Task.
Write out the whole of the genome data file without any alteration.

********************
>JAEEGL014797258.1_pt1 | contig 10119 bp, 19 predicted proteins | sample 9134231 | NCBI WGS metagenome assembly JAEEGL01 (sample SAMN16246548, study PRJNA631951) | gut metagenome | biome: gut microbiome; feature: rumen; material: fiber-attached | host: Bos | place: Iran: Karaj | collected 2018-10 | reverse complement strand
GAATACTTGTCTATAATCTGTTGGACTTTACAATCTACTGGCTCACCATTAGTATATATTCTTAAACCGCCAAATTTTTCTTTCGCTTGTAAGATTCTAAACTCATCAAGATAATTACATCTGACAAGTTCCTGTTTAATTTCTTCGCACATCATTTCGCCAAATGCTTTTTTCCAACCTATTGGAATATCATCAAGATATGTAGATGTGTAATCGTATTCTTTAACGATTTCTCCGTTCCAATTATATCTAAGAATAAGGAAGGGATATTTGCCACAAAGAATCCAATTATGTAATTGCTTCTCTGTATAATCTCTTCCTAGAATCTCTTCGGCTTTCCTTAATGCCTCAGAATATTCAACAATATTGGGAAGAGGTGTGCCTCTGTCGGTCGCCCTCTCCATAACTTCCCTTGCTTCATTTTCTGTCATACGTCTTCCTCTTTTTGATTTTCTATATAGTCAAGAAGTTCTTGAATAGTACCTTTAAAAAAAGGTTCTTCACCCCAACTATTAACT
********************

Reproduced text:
>JAEEGL014797258.1_pt1 | contig 10119 bp, 19 predicted proteins | sample 9134231 | NCBI WGS metagenome assembly JAEEGL01 (sample SAMN16246548, study PRJNA631951) | gut metagenome | biome: gut microbiome; feature: rumen; material: fiber-attached | host: Bos | place: Iran: Karaj | collected 2018-10 | reverse complement strand
GAATACTTGTCTATAATCTGTTGGACTTTACAATCTACTGGCTCACCATTAGTATATATTCTTAAACCGCCAAATTTTTCTTTCGCTTGTAAGATTCTAAACTCATCAAGATAATTACATCTGACAAGTTCCTGTTTAATTTCTTCGCACATCATTTCGCCAAATGCTTTTTTCCAACCTATTGGAATATCATCAAGATATGTAGATGTGTAATCGTATTCTTTAACGATTTCTCCGTTCCAATTATATCTAAGAATAAGGAAGGGATATTTGCCACAAAGAATCCAATTATGTAATTGCTTCTCTGTATAATCTCTTCCTAGAATCTCTTCGGCTTTCCTTAATGCCTCAGAATATTCAACAATATTGGGAAGAGGTGTGCCTCTGTCGGTCGCCCTCTCCATAACTTCCCTTGCTTCATTTTCTGTCATACGTCTTCCTCTTTTTGATTTTCTATATAGTCAAGAAGTTCTTGAATAGTACCTTTAAAAAAAGGTTCTTCACCCCAACTATTAACT